TRENDS - SINO-SOVIET SUMMITRY MANEUVERING; SOVIET CRITICISM OF IRANIAN INTRANSI

Created: 12/9/1987

OCR scan of the original document, errors are possible

summitry maneuvering

Soviet criticism of Iranian intransigence

Unemployment in USSR

Reconsidering the Dubcck era

Pyofigyang on KAL airlinerBeijing on arms control

Foreign Broadcast Information Service

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FBIStcMbu tM7 FB8

Contents USSR-Oub.

Gof bschev-Deng Summit Prospects Linked to Cambodian I

Iran's Intransigence on UN Peace Efforts Draws Soviet S

USSR

Moscow Grapples With Unemployment Aspect of 9

CittbesJovalus-USSR

Glasnosi Stir* Inquiries Into Dubcek Era14

Korea

Pyongyang Gives Low-Key Treatment lo KAL II

China: Beijing Toughens Stance on SD1

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Korea

Pyongyang Gives Low-Key Treatment to KAL Incident

Pyongyang appears lo have decided ioelatively low profile in lis treatment of the recent crashouth Korean passenger plane over Southeast Asia. There are anomalies In North Korean media handling of the incident that set Ii off from treatment of serious Incidents in the pasi.

Despite worldwide attention to the disappearance of the plane onovember, which Seoul promptly alleged was the resultomb planted on board by North Korean agents. North Korean media did not report the incidentecember, ao unusual delay compared with Pyongyang's normal response time to such situations. Pyongyang offered its first comment on the incidentecember "KCNA spokesman's"ehicle rarely used and one lhat seems to rank low in the North's hierarchy of authoritative statements. The statement, carried io full in English-language transmissions for overseas consumers, denied thai the North was responsible for the plane's disappearance and suggested that it may have crashed due to mechanical difficulties. It acknowledged that two suspects had been questioned in Bahrain and that one had committed suicide, but it claimed flatly that both were Japanese who have no connection with North Korea. Neither the statement nor subsequent commentaries dealt with Ibe question of the bogus passports the twooint mentioned prominently in Western and South Korean press reports.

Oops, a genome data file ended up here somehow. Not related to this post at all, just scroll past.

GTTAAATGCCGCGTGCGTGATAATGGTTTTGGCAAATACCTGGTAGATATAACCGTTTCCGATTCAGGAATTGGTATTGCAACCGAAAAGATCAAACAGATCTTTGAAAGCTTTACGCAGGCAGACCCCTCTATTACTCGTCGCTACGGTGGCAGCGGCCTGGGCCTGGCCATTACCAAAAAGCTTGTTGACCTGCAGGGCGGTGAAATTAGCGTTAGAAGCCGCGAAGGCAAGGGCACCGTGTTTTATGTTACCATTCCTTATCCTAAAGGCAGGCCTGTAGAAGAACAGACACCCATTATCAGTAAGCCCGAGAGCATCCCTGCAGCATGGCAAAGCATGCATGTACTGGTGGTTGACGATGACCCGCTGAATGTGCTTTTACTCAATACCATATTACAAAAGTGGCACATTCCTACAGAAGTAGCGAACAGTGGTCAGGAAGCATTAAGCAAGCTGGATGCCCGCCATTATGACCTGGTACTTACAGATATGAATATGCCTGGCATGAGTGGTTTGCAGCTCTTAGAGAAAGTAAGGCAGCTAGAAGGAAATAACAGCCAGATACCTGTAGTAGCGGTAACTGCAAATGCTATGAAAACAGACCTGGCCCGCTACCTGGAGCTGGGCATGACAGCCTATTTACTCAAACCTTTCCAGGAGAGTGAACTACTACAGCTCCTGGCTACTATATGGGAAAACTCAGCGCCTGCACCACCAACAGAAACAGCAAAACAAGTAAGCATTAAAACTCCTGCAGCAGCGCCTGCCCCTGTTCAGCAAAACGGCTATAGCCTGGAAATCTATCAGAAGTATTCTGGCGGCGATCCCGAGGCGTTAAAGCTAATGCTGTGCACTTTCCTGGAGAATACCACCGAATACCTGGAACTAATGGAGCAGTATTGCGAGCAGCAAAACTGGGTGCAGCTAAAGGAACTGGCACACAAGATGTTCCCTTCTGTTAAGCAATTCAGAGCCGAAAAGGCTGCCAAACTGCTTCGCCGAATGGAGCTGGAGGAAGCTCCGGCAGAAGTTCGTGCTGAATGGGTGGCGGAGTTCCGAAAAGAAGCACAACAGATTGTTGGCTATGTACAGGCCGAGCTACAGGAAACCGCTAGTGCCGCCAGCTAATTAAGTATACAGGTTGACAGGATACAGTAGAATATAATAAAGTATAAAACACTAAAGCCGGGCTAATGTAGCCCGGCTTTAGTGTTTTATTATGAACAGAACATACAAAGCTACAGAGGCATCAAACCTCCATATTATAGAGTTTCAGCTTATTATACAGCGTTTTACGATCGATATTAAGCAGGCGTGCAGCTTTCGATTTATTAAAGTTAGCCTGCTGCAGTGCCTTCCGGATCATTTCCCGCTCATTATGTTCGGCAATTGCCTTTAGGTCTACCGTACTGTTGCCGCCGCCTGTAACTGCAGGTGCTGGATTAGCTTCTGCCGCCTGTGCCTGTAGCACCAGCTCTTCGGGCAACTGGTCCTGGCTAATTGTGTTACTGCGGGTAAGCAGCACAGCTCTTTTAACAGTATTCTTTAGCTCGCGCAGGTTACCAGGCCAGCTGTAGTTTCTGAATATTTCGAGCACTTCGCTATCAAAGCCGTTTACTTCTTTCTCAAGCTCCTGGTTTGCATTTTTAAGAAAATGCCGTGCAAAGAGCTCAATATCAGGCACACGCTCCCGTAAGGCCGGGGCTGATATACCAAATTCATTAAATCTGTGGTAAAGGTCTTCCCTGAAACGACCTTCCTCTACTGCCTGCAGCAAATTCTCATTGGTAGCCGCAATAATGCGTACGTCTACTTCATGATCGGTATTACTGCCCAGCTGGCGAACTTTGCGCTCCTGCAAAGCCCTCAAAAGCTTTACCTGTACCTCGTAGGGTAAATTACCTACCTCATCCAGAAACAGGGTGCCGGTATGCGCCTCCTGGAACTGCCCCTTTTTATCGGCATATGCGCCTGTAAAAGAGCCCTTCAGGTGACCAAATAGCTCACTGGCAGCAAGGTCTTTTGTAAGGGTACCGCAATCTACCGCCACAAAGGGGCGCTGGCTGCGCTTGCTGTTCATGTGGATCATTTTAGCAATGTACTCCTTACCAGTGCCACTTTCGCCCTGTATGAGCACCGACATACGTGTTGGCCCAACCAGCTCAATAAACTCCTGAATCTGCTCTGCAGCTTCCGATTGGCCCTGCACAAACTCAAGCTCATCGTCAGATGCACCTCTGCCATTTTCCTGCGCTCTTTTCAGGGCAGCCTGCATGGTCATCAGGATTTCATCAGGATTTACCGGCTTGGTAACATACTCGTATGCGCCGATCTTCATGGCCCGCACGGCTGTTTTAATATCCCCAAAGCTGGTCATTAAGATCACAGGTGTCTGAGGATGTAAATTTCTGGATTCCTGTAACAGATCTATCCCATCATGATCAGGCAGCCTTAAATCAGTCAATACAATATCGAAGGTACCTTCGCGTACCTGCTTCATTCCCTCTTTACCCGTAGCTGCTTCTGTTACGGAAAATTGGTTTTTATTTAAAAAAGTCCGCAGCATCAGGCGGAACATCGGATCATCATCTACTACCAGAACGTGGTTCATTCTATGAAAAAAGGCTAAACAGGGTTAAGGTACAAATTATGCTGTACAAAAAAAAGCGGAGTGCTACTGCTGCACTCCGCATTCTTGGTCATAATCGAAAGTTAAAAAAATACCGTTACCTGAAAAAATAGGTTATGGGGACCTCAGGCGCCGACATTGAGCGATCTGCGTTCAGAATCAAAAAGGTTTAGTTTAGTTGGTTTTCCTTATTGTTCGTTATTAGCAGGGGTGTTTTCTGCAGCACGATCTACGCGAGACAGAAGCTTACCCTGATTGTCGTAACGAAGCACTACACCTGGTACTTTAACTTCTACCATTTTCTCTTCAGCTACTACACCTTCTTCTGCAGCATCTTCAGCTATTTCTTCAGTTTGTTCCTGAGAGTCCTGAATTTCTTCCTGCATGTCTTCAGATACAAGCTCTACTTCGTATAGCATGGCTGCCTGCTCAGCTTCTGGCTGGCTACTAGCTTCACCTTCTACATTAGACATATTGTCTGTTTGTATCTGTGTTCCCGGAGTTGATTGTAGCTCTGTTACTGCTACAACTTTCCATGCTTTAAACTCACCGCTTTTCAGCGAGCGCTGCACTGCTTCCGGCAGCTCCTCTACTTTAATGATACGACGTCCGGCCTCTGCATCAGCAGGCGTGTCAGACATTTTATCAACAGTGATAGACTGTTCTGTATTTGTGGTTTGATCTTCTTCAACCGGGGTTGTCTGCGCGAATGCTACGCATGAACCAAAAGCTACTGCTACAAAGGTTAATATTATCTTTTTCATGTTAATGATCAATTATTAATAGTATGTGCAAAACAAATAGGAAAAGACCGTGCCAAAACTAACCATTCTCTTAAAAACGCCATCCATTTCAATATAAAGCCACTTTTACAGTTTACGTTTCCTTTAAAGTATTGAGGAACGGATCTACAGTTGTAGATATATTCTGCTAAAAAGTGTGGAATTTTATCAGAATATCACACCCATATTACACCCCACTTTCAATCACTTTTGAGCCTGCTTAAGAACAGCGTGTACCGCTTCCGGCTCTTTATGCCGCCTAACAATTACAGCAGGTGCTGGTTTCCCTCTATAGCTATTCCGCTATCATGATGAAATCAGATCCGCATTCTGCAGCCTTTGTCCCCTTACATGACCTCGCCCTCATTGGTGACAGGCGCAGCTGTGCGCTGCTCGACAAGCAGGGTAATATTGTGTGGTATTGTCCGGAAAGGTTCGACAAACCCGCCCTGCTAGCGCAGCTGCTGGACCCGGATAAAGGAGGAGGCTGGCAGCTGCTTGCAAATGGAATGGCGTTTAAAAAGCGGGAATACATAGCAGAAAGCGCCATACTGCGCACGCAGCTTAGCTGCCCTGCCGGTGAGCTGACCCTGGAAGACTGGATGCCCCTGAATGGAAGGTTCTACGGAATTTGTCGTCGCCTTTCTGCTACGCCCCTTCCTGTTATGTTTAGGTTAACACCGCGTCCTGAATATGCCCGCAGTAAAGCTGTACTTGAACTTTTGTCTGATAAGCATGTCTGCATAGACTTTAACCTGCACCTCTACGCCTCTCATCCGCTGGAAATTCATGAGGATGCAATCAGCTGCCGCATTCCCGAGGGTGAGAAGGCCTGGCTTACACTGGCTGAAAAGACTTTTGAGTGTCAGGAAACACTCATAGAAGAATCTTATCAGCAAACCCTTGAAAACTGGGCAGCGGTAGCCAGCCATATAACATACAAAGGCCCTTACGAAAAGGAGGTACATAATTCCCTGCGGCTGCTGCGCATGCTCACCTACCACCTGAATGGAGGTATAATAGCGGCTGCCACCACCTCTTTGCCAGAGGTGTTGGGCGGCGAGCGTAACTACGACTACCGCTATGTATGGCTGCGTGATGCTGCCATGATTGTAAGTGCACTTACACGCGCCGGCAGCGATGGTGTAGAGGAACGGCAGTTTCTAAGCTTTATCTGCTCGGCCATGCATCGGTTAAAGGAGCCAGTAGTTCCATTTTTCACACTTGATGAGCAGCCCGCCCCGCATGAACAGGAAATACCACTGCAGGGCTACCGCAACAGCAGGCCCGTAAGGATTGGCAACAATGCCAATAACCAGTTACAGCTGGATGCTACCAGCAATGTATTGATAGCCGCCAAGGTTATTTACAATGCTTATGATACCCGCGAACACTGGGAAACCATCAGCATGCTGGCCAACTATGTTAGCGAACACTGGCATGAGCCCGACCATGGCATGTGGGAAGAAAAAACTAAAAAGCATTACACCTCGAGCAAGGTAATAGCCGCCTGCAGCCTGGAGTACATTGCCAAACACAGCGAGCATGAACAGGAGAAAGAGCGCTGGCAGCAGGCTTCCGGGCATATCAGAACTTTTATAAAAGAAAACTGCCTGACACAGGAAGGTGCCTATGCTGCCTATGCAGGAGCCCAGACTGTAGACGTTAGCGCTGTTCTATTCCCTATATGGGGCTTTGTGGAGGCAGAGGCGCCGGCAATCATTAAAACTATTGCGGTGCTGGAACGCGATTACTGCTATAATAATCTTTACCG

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The spokesman's statement claimed that South Korean ruling party presidential candidate Noad scired on the incident to bolster his chances in ihe election scheduled for later this month, but it stopped short or directly charging thai be was behind the plane's disappearance. Lower level comment, however, has developed ihe themeink between No and the oiissingecember Nodong Sinmun commentary claimedortd opinion" suspected South Korean "intrigue" was behind the incident and raised what it claimed loumber of suspicious factors pointing toward the possibility of South Korean involvement. Nevertheless. Nodong Sinmun, like the KCNA statement, slopped shorl of directly charging the

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South with complicity. However, Ihe clandesiirte radio Voice of National Salvation, beamed from North to South Korea, which typically goes beyond central media in these types of situations, didy charge that No platted the plane's destruction sod suggested that be deserved punishment.

Implicitly acknowledging that the incident could hurt the North's image, the KCNA statement, ending on an unusual note, protested defensively lhat the North would not carry out any action "harming the South Korean workers who were on board the passengereither the statement nor the Nodong Sinmun commentary, however, repeated the standard line that the DPRK docs not engage in acts of terrorism.

Kinds of Statements In the pastears KCNA is known to have issued only four other "spokesman's" statements two, in

n the issue of Japanese fishing boats violating North Korean waters, and two more,4n the issue of anti-North Korean propaganda from the South. Incidents similar to the South Korean plane's disappearance, in which Ihe North has been charged withand, and serious clashes between the DPRK. Of ROK forces are normally handled in an "authorized" KCNA siatcroent. Suchwbicb explicitly note that the news agency has been instructed to commentarticular topic, thus clearly indicating that they have the weight of authority behindused to put forth the DPRK position after3 Rangoon bombing,6 Panmumom ax-slaying incident, and4 assassination attempt against Pak Chong-hui.